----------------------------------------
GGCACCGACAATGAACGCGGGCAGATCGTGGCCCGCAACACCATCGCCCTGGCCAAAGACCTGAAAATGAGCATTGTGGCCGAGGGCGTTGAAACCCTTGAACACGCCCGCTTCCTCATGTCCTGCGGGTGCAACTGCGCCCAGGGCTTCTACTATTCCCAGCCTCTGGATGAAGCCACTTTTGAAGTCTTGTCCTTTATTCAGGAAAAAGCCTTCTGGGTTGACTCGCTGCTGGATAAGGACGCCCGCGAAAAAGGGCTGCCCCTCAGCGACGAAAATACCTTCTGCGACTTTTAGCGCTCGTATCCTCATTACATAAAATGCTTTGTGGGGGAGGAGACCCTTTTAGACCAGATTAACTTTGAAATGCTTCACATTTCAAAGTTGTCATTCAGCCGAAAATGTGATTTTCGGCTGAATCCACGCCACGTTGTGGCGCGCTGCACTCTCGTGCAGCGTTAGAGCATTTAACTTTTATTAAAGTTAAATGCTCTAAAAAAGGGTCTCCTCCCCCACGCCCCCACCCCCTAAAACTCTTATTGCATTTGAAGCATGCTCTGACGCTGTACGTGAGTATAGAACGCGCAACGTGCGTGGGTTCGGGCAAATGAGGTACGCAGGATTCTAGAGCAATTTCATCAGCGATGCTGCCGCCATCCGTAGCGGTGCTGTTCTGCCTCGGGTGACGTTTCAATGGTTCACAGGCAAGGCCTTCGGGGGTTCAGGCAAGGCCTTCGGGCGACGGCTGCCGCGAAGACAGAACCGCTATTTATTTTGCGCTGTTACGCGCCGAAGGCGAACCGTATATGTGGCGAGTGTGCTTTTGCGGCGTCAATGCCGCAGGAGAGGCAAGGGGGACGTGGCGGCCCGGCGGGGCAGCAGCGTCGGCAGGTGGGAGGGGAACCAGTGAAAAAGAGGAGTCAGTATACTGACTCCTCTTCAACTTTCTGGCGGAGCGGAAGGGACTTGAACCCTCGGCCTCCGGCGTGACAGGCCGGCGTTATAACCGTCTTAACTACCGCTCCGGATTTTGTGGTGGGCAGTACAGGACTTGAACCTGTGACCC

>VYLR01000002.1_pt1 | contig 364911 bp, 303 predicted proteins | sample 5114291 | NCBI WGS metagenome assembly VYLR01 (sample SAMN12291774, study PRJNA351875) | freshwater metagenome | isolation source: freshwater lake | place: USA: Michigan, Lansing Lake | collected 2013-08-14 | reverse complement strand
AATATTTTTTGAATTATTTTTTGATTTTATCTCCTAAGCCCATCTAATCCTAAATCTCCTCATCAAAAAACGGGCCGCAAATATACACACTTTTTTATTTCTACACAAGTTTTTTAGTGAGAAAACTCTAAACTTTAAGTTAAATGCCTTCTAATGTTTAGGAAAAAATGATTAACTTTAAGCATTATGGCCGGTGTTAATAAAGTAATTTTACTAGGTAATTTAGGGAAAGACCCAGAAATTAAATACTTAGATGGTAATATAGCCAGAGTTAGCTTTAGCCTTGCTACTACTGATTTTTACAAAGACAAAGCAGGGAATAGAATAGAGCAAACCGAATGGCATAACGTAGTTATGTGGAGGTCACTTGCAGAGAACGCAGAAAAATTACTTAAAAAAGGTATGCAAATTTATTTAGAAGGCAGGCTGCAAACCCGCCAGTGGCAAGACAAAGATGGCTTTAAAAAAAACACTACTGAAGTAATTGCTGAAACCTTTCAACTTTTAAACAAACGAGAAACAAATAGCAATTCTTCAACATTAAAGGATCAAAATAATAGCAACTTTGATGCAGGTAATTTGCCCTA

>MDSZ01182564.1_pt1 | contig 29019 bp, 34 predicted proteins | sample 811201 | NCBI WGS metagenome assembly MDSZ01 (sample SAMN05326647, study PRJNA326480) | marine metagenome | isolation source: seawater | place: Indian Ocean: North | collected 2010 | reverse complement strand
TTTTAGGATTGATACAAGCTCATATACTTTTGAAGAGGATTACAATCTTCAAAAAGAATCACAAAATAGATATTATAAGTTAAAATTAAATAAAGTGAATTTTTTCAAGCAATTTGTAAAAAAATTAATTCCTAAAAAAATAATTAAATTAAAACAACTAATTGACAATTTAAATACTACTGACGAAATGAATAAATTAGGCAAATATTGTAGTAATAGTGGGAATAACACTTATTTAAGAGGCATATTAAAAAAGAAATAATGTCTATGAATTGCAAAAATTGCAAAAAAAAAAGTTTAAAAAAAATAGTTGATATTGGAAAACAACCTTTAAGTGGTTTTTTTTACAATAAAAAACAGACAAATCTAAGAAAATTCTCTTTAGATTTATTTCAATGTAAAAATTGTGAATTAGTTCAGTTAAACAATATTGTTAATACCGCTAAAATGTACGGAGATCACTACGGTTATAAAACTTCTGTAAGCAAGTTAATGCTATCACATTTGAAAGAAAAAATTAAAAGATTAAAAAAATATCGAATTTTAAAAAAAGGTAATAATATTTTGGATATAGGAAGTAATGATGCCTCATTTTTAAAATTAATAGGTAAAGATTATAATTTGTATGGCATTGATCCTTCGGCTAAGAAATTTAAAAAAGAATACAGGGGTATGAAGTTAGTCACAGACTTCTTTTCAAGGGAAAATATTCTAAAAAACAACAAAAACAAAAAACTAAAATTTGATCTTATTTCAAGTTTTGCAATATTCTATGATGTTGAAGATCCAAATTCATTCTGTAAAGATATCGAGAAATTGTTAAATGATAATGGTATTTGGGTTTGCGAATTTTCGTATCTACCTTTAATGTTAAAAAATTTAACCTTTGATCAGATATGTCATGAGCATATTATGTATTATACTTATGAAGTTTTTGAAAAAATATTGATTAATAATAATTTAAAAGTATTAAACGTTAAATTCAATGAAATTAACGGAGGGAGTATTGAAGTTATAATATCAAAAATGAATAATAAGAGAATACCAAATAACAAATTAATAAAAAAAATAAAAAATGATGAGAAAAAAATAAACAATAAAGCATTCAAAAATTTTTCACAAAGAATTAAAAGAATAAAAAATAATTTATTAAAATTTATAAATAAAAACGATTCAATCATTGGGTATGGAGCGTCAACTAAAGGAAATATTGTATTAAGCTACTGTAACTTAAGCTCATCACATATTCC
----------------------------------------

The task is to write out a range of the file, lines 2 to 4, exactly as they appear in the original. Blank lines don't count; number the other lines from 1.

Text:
>VYLR01000002.1_pt1 | contig 364911 bp, 303 predicted proteins | sample 5114291 | NCBI WGS metagenome assembly VYLR01 (sample SAMN12291774, study PRJNA351875) | freshwater metagenome | isolation source: freshwater lake | place: USA: Michigan, Lansing Lake | collected 2013-08-14 | reverse complement strand
AATATTTTTTGAATTATTTTTTGATTTTATCTCCTAAGCCCATCTAATCCTAAATCTCCTCATCAAAAAACGGGCCGCAAATATACACACTTTTTTATTTCTACACAAGTTTTTTAGTGAGAAAACTCTAAACTTTAAGTTAAATGCCTTCTAATGTTTAGGAAAAAATGATTAACTTTAAGCATTATGGCCGGTGTTAATAAAGTAATTTTACTAGGTAATTTAGGGAAAGACCCAGAAATTAAATACTTAGATGGTAATATAGCCAGAGTTAGCTTTAGCCTTGCTACTACTGATTTTTACAAAGACAAAGCAGGGAATAGAATAGAGCAAACCGAATGGCATAACGTAGTTATGTGGAGGTCACTTGCAGAGAACGCAGAAAAATTACTTAAAAAAGGTATGCAAATTTATTTAGAAGGCAGGCTGCAAACCCGCCAGTGGCAAGACAAAGATGGCTTTAAAAAAAACACTACTGAAGTAATTGCTGAAACCTTTCAACTTTTAAACAAACGAGAAACAAATAGCAATTCTTCAACATTAAAGGATCAAAATAATAGCAACTTTGATGCAGGTAATTTGCCCTA

>MDSZ01182564.1_pt1 | contig 29019 bp, 34 predicted proteins | sample 811201 | NCBI WGS metagenome assembly MDSZ01 (sample SAMN05326647, study PRJNA326480) | marine metagenome | isolation source: seawater | place: Indian Ocean: North | collected 2010 | reverse complement strand